In May of 2020, it was announced that a director’s cut of the 2017 film, Justice League, would premiere on the streaming service, HBO Max at some point in 2021. This notorious cut of the film, nicknamed the Snyder Cut, was long thought to be just a myth. Why was there such a clamor among the fans and even some stars from the actual movie for this cut? Well, there’s a little bit of history that goes into it.
When the Justice League movie was first announced, Zach Snyder, who had previously directed Man of Steel and Batman v. Superman: Dawn of Justice, was slated to direct DC’s big team-up film. Part way through the production, however, a death in the family caused Snyder to step away from the movie. The vacant role of director was then filled by Joss Whedon, who had directed the first two Avengers films for DC’s biggest competitor, Marvel. After Whedon stepped in, major reshoots of the movie were ordered, costing large amounts of money. Combine that with Superman actor Henry Cavill’s scheduling conflicts not allowing him to shave off the moustache he had grown for Mission: Impossible – Fallout, the writing was on the wall for Justice League.
Come November of 2017, Justice League hits theaters and is met largely with disappointment. Throughout its entire time in theaters, the movie that cost $300 million to make only grossed a little over $229 million in America according to Box Office Mojo. In the wake of Justice League’s perceived failure, fans felt they needed something to blame, and that blame largely fell on Whedon for allegedly messing with Zach Snyder’s vision. Through that anger arose the rumor that Snyder had a mostly finished version of the movie ready before he left, and the infamous hashtag was born: #ReleasetheSnyderCut. After over two years of pleading from fans for this potentially imaginary cut of the film, they were rewarded with the announcement of the Snyder Cut. A trailer for it was even shown off in late August. The fans asked for this for a long time and some stars of the movie even sent out the hashtag, so why is this such a potential issue?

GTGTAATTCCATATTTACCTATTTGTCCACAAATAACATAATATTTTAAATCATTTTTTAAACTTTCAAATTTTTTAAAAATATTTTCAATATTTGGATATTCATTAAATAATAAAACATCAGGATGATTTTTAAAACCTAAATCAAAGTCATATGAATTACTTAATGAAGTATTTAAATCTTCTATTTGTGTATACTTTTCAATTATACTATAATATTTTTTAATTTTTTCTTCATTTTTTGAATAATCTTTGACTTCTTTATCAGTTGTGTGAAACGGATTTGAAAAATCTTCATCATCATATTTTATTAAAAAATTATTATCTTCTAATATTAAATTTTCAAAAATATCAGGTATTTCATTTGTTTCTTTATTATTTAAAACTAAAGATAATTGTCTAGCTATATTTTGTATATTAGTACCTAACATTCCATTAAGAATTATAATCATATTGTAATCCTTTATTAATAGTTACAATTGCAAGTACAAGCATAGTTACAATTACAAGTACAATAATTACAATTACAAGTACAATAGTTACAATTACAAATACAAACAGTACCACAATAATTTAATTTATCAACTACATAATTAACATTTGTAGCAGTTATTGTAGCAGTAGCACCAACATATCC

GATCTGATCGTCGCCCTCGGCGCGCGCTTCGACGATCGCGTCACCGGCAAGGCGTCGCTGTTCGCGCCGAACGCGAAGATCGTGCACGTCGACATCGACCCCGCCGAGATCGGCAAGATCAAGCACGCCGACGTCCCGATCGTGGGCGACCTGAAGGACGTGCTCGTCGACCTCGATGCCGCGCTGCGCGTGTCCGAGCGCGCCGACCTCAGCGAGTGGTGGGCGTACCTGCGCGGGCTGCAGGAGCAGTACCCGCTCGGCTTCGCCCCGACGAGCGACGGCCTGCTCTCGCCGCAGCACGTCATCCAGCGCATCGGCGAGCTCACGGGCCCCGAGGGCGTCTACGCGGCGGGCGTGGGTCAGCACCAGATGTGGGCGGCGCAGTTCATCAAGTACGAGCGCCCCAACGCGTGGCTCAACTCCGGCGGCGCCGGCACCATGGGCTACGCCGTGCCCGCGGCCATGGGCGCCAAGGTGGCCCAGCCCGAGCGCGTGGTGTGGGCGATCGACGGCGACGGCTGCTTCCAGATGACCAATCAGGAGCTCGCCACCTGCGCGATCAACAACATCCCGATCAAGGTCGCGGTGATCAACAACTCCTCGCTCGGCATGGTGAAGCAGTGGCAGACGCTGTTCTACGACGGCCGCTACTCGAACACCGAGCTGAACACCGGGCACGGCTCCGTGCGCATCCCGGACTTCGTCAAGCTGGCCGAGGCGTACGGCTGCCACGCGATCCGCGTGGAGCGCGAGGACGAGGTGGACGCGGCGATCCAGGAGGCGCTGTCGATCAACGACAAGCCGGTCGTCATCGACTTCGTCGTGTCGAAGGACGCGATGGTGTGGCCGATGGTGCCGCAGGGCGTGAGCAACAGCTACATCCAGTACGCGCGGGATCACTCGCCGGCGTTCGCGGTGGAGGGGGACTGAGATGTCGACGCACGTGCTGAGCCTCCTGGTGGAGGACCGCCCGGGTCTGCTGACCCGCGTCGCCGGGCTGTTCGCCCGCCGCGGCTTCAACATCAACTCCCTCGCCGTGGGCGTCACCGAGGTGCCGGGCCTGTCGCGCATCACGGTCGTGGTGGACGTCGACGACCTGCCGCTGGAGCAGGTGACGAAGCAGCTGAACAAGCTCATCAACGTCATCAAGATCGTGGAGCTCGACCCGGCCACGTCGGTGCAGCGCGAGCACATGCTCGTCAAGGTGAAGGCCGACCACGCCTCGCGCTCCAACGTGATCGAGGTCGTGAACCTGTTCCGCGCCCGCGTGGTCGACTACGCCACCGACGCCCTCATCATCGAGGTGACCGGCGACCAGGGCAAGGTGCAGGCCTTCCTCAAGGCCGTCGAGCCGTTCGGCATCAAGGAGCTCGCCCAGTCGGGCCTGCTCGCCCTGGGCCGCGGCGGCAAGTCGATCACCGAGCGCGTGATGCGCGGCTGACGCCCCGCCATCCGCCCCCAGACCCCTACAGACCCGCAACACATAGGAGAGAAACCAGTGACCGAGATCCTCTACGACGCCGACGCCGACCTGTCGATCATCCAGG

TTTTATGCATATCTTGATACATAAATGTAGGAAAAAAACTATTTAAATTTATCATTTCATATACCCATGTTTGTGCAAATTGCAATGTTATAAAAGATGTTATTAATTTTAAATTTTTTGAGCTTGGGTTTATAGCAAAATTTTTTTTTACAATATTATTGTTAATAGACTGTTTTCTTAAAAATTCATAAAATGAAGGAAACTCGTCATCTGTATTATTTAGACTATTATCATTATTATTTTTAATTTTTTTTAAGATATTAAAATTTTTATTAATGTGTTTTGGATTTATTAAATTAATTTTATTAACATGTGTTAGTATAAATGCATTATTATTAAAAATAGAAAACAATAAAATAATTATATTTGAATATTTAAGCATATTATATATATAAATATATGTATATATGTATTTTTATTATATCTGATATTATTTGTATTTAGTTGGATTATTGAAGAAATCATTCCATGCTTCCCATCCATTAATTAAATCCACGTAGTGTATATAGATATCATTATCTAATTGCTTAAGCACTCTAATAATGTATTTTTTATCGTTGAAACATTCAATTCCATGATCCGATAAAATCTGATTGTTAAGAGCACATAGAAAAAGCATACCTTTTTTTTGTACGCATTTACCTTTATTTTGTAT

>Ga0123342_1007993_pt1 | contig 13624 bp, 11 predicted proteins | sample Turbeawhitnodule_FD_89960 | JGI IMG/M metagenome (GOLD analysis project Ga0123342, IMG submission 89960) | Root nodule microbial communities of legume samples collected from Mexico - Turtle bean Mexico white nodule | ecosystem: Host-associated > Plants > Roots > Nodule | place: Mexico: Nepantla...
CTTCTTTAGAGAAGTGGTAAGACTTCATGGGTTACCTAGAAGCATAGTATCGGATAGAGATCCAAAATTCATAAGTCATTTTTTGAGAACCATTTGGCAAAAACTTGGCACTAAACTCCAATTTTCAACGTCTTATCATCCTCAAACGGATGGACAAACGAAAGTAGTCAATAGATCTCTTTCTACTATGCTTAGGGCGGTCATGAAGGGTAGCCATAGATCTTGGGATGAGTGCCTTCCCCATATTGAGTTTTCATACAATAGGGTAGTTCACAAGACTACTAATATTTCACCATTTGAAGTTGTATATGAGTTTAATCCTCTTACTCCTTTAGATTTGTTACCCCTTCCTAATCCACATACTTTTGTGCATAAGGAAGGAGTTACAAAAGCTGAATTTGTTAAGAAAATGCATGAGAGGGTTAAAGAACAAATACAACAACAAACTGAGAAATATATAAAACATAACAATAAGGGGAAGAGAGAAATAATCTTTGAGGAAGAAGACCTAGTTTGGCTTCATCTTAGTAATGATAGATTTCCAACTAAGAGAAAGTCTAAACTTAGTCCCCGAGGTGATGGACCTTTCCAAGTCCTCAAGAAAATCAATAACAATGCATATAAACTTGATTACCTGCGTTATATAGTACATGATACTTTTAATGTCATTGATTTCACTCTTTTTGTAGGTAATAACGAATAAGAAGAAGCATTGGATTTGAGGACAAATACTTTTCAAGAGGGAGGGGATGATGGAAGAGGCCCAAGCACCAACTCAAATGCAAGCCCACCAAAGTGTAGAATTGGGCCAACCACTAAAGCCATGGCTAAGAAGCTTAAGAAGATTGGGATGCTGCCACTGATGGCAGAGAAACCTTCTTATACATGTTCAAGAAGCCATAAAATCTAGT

With the rise of social media, it is easier than ever before to get our opinions out into the world. All these people are now saying whatever they want, which isn’t necessarily a bad thing, but with so many sharing their disappointment online for the 2017 movie, a sense of entitlement grew and fans felt that they were owed the “real” version of the movie.This issue isn’t exclusive to Justice League. More and more now, whenever a film or TV show comes around that some people don’t like, petitions to get rid of the media pop up all over the internet. Think of Star Wars: The Last Jedi, the final season of Game of Thrones, and even Star Wars: The Rise of Skywalker. Looking online, you can find multiple sites campaigning for remaking the previous three examples and “doing it right.” The hatred for these movies and show is so strong that almost any positive post about the media is met with almost immediate retribution and disdain.It is important to remember that movies and TV shows, while largely considered forms of entertainment first and foremost, can also be considered forms of art, and art is subjective. Just because some people don’t like something doesn’t mean the art should be thrown out and redone to please the masses, and that seems to be what is being done with Justice League. Yes, it is giving the original creator a chance to share his vision for the project, but this can also be seen as giving validation to all the hate for the movie seen over the past two years.